Revised recommendation De Haan

NK1597: Landscape with Two Men on Horseback by Ph. Wouwerman

Revised recommendation regarding De Haan

Recommendation number: 
RC 4.142
Type: 
Renewed recommendation
Publishing date: 
18 May 2015
Period loss of possession: 
1940-1945
Private owner/art dealer: 
Art dealership
Location of loss: 
The Netherlands

In a letter of 27 January 2014 the Minister of Education, Culture and Science (hereinafter referred to as the Minister) requested the Advisory Committee on the Assessment of Restitution Applications for Items of Cultural Value and the Second World War (hereinafter referred to as the Committee) for revised advice about a previously rejected application for restitution from AA (hereinafter referred to as the Applicant) concerning the following fourteen paintings from the Netherlands Art Property Collection (hereinafter referred to as the NK collection):

NK 1537 – B.G. Cuyp, Card Players
NK 1557 – H.M. Sorgh, Hearing, Personified by a Couple Singing
NK 1559 – H.M. Sorgh, Taste, Personified by a Couple Eating
NK 1597 – Ph. Wouwerman, Landscape with Two Men on Horseback
NK 1667 – Follower of L. Cranach, Madonna and Child
NK 1704 – Ph. Wouwerman, Italianate River Landscape with a Hunting Party
NK 1760 – W. Verschuur the Elder, A Horse Fair
NK 1914 – Circle of S.J. van Ruysdael, River View with Fishing Boats
NK 2245 – S.J. van Ruysdael, Winter Landscape with Skaters near a Town
NK 2264 – A. Bloemaert, The Triumph of Neptune
NK 2824 – Master of 1518, The Adoration of the Magi
NK 2835 – J.G.C. Coclers, Still Life with Flowers in a Vase
NK 2866 – Studio of A. van Utrecht, Still Life with Game
NK 2882 – In the style of A. van der Neer, Village on a River

In a decision of 3 November 2011 the then State Secretary for Education, Culture and Science rejected the earlier application for restitution of the paintings referred to above in accordance with the Committee’s advice of 13 October 2011 (RC 1.106).

 

The procedure

In a letter dated 23 December 2013 the Applicant requested the Minister to ask the Committee for revised advice with regard to her previously rejected restitution application. In response to this request, in a letter dated 27 January 2014 the Minister asked the Committee to issue revised advice. In a letter dated 13 February 2014 the Committee explained the steps in the procedure to the Applicant and gave her the opportunity to send additional information. The Applicant provided further underpinning for her request in letters dated 11 March 2014 and 29 May 2014.
In response to the request for revised advice, the Committee announced in a letter to the Applicant dated 10 September 2014 that it would conduct further research. The results of this research were recorded in a draft supplementary investigation report dated 9 October 2014. In a letter of the same date the Committee gave the Applicant the opportunity to respond to it. In a letter dated 10 November 2014 the Applicant gave a response and asked the Committee to carry out more research. In a letter of 9 December 2014 the Committee stated that it saw no reason to do so.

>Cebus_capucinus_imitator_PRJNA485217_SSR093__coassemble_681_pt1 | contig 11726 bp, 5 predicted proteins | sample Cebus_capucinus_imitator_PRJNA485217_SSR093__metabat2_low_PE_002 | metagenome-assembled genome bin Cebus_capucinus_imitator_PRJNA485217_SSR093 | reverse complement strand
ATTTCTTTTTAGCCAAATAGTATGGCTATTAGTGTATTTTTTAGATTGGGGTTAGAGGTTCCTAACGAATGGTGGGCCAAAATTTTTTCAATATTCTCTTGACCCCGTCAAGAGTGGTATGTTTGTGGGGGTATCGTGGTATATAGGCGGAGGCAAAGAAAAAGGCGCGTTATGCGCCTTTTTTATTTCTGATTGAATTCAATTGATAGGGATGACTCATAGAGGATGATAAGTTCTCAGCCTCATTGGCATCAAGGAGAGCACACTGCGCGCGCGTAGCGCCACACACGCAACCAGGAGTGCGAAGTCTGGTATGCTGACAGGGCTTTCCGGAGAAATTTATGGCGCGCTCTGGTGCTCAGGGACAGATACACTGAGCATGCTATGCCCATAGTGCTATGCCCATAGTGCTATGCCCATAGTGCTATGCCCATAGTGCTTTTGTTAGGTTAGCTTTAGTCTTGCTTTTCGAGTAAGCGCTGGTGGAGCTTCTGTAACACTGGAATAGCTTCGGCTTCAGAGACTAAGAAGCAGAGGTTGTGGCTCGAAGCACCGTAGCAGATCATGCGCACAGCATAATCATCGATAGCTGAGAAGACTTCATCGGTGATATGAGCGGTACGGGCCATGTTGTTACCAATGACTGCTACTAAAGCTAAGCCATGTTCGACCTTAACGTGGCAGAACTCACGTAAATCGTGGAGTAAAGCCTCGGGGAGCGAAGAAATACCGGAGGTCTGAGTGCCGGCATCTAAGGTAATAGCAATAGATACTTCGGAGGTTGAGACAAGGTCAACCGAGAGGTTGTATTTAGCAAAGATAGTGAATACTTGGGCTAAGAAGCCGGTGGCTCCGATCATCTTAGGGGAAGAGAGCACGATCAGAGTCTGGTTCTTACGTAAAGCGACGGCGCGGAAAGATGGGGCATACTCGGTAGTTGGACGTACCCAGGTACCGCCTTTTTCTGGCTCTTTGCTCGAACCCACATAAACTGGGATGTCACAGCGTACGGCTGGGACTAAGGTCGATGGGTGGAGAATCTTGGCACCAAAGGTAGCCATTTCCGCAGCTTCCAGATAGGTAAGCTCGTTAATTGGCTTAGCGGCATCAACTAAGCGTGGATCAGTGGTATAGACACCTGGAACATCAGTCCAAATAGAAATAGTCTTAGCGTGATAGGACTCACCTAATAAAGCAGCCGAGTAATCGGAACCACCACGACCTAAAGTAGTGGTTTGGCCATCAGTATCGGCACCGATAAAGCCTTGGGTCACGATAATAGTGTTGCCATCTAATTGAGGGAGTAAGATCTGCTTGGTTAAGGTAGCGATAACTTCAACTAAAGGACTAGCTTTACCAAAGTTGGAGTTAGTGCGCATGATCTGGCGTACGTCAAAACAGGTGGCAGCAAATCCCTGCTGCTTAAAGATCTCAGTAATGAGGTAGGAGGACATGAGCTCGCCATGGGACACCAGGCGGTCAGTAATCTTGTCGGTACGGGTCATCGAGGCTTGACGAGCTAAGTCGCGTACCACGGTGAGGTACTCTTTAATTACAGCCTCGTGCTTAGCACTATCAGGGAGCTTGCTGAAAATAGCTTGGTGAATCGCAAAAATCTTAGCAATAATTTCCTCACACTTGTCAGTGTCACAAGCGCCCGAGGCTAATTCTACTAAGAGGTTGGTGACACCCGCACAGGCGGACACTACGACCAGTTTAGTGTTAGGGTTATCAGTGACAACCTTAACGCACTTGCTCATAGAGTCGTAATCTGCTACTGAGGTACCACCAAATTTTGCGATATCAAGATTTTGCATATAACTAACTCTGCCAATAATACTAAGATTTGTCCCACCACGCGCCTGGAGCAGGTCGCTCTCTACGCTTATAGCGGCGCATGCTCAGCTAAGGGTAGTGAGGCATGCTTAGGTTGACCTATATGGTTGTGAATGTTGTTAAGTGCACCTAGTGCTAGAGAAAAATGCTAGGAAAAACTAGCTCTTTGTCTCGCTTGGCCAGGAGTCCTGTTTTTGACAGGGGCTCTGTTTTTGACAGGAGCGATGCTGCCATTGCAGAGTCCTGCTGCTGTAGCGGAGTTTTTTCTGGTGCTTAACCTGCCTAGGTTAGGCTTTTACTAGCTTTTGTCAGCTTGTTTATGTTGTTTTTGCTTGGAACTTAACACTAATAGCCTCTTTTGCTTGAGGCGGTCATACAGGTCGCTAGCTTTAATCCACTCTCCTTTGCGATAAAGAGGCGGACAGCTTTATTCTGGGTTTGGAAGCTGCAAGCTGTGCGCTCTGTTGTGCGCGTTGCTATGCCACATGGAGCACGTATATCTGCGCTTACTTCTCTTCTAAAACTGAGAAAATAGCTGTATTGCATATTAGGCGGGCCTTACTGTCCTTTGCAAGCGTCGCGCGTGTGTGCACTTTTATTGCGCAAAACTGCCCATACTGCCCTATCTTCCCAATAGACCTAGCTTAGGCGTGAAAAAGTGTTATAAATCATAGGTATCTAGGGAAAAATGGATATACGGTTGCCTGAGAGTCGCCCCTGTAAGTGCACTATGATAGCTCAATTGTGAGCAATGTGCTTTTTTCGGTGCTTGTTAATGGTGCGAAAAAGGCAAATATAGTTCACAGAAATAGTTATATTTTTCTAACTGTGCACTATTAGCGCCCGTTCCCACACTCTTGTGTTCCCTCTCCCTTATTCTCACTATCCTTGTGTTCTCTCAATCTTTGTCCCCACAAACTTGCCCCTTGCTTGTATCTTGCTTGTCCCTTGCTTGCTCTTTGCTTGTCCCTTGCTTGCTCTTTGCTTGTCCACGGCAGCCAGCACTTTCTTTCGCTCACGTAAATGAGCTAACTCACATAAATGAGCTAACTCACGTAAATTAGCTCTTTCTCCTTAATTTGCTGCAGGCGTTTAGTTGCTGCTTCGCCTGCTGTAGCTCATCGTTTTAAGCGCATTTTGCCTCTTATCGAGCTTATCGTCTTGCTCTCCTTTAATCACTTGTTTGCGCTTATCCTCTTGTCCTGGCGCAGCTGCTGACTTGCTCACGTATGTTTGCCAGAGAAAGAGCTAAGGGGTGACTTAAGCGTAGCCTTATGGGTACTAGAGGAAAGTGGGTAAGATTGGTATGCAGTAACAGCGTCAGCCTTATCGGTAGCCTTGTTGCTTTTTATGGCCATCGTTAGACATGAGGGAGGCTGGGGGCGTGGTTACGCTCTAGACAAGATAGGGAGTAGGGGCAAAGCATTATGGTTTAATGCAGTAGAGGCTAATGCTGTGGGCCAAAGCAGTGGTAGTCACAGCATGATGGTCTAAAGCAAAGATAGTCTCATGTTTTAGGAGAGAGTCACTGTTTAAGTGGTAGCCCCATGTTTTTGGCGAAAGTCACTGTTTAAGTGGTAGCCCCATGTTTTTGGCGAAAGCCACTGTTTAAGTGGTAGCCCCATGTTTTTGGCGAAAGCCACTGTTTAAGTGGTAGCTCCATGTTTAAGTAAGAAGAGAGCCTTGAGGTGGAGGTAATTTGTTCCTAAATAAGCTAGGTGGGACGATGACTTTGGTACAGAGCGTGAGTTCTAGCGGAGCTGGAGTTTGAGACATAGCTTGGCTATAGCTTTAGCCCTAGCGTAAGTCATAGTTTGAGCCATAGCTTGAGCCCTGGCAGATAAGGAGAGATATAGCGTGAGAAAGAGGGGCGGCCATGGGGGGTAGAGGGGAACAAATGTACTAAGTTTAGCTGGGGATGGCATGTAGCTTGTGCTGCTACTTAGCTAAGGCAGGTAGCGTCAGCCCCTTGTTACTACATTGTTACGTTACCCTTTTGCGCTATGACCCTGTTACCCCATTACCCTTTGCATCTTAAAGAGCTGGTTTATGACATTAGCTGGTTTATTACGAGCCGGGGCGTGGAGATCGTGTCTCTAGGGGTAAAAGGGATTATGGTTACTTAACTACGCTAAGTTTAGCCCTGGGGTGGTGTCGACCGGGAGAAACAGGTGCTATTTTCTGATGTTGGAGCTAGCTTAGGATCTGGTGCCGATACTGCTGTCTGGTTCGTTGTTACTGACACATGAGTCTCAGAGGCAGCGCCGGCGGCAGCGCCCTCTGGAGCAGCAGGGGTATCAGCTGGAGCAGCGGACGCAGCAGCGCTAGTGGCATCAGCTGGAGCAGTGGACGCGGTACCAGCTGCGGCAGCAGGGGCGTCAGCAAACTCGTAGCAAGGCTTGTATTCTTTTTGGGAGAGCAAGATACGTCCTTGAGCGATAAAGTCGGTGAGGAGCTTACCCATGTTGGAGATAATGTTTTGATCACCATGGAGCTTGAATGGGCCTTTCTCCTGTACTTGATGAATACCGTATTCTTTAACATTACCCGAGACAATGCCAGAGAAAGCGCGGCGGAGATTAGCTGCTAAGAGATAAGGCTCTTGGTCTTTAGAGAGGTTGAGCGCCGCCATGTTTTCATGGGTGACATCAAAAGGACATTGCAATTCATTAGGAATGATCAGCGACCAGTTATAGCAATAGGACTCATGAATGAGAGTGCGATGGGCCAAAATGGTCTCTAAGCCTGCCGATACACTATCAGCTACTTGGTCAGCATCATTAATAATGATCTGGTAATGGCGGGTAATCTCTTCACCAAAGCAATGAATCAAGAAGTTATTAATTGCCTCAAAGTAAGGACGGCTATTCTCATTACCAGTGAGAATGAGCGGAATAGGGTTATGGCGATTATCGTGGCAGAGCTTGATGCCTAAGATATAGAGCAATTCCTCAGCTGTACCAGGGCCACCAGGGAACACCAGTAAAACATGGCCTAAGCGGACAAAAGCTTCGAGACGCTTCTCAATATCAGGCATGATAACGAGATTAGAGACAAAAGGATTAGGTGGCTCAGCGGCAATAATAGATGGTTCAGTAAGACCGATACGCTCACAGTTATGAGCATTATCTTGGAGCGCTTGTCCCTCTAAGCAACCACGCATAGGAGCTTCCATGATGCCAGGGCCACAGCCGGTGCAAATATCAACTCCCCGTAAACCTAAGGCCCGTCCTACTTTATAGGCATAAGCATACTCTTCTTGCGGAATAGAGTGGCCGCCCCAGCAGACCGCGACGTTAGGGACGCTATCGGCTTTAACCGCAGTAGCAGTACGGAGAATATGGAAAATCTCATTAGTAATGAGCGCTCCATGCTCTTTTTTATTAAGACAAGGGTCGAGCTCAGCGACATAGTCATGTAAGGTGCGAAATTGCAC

There was a hearing on 19 January 2015. BB, CC, DD, G.J.T.M. van den Bergh - a lawyer from Amsterdam - and M. Visser attended the hearing on behalf of the Applicant. BB submitted a summary of the argument on behalf of the Applicant. Minutes of this hearing were sent to the Applicant. On 17 March 2015 M. Visser notified the Committee’s Secretariat by telephone on behalf of the Applicant that there would be no response to the minutes.
The Committee has furthermore taken note of the letters from the Applicant to the Minister of 15 March 2014, 6 August 2014, 11 November 2014, 22 December 2014 and 22 January 2015, and of the letters from the Minister to the Applicant of 13 November 2014 and 5 February 2015.

 

Considerations

  1. If a decision has been taken in regard to a request for advice about restituting works of art from the NK collection or other parts of the Dutch National Art Collection, in principle the handling of the application has definitively terminated. The restitution policy does not provide for the option to ‘repeat’ the handling of a case, or to lodge an appeal so to speak. However, in 2010 the Committee did create the option, in consultation with the Ministry of Education, Culture and Science, to submit ‘requests for revised advice’. The intent of this procedure is limited. In the case of revised advice, there is no assessment of facts that were already known and are submitted once again to support different arguments, but there is evaluation of new facts that are relevant to the outcome of the advice. In addition, account is taken of the possibility of serious errors of a procedural nature, in particular in regard to the principle of hearing both sides. Summarizing, when handling a request for revised advice, the Committee assesses a case on the basis of two criteria, which are: